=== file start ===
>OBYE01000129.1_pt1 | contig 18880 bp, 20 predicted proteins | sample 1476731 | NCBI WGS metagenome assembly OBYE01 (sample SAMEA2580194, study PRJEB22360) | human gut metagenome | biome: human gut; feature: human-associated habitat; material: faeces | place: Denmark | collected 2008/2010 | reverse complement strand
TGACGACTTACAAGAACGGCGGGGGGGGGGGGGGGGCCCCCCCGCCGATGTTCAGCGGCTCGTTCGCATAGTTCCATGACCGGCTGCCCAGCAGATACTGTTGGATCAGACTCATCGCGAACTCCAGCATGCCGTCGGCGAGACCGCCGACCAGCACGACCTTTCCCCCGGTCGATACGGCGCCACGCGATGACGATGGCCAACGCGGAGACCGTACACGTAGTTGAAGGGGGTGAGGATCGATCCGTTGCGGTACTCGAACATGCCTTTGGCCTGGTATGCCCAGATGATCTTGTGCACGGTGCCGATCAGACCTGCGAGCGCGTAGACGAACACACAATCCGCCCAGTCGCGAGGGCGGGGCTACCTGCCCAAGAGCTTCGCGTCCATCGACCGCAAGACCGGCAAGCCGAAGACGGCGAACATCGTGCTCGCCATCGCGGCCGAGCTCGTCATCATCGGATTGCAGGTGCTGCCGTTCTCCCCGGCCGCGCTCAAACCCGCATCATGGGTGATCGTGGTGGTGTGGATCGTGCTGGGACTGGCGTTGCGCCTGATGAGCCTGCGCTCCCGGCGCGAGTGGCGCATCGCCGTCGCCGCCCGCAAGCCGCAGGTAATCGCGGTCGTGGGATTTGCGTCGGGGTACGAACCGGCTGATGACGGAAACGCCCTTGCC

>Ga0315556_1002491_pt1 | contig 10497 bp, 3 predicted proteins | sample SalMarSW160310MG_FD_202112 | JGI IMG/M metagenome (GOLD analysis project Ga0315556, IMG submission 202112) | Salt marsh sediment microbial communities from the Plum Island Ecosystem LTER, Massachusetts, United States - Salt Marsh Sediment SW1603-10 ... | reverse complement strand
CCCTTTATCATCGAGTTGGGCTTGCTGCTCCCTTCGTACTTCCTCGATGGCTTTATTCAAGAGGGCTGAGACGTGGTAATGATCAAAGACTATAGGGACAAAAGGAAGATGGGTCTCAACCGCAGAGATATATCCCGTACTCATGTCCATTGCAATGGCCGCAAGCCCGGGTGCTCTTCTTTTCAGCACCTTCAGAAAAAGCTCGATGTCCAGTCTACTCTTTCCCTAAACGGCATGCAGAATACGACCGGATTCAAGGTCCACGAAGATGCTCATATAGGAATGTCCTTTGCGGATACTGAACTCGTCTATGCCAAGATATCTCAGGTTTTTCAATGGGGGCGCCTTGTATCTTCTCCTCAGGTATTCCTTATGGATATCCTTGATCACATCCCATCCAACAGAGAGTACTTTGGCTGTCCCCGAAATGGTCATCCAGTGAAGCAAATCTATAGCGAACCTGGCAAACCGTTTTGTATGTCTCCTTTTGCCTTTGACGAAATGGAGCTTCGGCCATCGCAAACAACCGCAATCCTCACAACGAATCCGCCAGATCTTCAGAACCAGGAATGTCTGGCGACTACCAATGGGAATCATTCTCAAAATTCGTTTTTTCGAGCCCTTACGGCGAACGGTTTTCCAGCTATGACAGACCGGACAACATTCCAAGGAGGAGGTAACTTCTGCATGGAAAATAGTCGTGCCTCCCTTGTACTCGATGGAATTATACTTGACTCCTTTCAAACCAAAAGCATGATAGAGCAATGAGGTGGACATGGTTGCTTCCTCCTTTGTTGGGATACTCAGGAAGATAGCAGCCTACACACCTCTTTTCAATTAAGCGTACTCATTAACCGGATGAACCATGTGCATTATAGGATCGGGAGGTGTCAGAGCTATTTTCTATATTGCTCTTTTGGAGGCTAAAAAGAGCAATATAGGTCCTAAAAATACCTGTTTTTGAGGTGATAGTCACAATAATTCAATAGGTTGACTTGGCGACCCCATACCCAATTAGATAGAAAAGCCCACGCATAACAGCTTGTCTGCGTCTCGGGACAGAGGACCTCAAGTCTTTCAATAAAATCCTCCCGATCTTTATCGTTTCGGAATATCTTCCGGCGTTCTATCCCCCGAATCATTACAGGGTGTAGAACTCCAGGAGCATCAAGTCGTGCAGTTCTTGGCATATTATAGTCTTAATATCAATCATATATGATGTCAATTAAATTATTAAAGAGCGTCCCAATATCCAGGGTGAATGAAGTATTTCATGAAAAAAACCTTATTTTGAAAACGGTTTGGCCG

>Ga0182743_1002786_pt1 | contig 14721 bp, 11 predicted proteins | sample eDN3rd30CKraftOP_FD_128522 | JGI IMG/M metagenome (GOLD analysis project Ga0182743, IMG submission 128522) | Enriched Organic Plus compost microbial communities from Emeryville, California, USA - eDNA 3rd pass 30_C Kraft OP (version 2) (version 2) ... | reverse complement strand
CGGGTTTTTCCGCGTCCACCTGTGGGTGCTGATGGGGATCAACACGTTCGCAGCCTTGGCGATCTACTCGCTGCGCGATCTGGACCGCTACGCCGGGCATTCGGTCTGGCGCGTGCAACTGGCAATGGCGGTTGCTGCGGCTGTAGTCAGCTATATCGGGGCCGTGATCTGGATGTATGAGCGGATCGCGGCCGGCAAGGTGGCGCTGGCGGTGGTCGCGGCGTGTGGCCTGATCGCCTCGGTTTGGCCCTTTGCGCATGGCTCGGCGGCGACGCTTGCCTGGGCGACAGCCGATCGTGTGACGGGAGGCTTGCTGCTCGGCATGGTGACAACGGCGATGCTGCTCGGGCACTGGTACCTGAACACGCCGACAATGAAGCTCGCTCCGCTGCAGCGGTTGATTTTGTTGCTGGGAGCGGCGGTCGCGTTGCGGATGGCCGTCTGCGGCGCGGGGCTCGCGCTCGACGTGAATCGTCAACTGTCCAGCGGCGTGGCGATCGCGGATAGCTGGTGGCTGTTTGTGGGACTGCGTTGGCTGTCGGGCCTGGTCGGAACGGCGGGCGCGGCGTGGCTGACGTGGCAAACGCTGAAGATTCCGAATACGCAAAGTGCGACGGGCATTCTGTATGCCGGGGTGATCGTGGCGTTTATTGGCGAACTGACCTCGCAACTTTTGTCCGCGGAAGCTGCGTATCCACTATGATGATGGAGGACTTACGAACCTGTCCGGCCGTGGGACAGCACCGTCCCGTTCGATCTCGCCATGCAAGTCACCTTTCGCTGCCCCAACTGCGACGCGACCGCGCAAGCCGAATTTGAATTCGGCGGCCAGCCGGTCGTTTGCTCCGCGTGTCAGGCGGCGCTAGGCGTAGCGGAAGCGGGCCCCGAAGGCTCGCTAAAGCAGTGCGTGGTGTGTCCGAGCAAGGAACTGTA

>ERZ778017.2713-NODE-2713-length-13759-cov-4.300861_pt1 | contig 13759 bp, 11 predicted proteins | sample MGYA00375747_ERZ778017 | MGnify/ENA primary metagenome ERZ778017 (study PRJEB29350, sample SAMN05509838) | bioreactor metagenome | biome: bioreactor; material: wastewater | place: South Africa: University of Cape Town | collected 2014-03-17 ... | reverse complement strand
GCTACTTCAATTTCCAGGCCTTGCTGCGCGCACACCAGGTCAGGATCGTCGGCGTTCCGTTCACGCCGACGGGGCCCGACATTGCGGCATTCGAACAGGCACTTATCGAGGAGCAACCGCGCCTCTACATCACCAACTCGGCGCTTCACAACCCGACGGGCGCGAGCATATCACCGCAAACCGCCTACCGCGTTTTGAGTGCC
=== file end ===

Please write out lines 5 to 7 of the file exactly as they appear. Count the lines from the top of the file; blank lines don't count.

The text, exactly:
>Ga0182743_1002786_pt1 | contig 14721 bp, 11 predicted proteins | sample eDN3rd30CKraftOP_FD_128522 | JGI IMG/M metagenome (GOLD analysis project Ga0182743, IMG submission 128522) | Enriched Organic Plus compost microbial communities from Emeryville, California, USA - eDNA 3rd pass 30_C Kraft OP (version 2) (version 2) ... | reverse complement strand
CGGGTTTTTCCGCGTCCACCTGTGGGTGCTGATGGGGATCAACACGTTCGCAGCCTTGGCGATCTACTCGCTGCGCGATCTGGACCGCTACGCCGGGCATTCGGTCTGGCGCGTGCAACTGGCAATGGCGGTTGCTGCGGCTGTAGTCAGCTATATCGGGGCCGTGATCTGGATGTATGAGCGGATCGCGGCCGGCAAGGTGGCGCTGGCGGTGGTCGCGGCGTGTGGCCTGATCGCCTCGGTTTGGCCCTTTGCGCATGGCTCGGCGGCGACGCTTGCCTGGGCGACAGCCGATCGTGTGACGGGAGGCTTGCTGCTCGGCATGGTGACAACGGCGATGCTGCTCGGGCACTGGTACCTGAACACGCCGACAATGAAGCTCGCTCCGCTGCAGCGGTTGATTTTGTTGCTGGGAGCGGCGGTCGCGTTGCGGATGGCCGTCTGCGGCGCGGGGCTCGCGCTCGACGTGAATCGTCAACTGTCCAGCGGCGTGGCGATCGCGGATAGCTGGTGGCTGTTTGTGGGACTGCGTTGGCTGTCGGGCCTGGTCGGAACGGCGGGCGCGGCGTGGCTGACGTGGCAAACGCTGAAGATTCCGAATACGCAAAGTGCGACGGGCATTCTGTATGCCGGGGTGATCGTGGCGTTTATTGGCGAACTGACCTCGCAACTTTTGTCCGCGGAAGCTGCGTATCCACTATGATGATGGAGGACTTACGAACCTGTCCGGCCGTGGGACAGCACCGTCCCGTTCGATCTCGCCATGCAAGTCACCTTTCGCTGCCCCAACTGCGACGCGACCGCGCAAGCCGAATTTGAATTCGGCGGCCAGCCGGTCGTTTGCTCCGCGTGTCAGGCGGCGCTAGGCGTAGCGGAAGCGGGCCCCGAAGGCTCGCTAAAGCAGTGCGTGGTGTGTCCGAGCAAGGAACTGTA

>ERZ778017.2713-NODE-2713-length-13759-cov-4.300861_pt1 | contig 13759 bp, 11 predicted proteins | sample MGYA00375747_ERZ778017 | MGnify/ENA primary metagenome ERZ778017 (study PRJEB29350, sample SAMN05509838) | bioreactor metagenome | biome: bioreactor; material: wastewater | place: South Africa: University of Cape Town | collected 2014-03-17 ... | reverse complement strand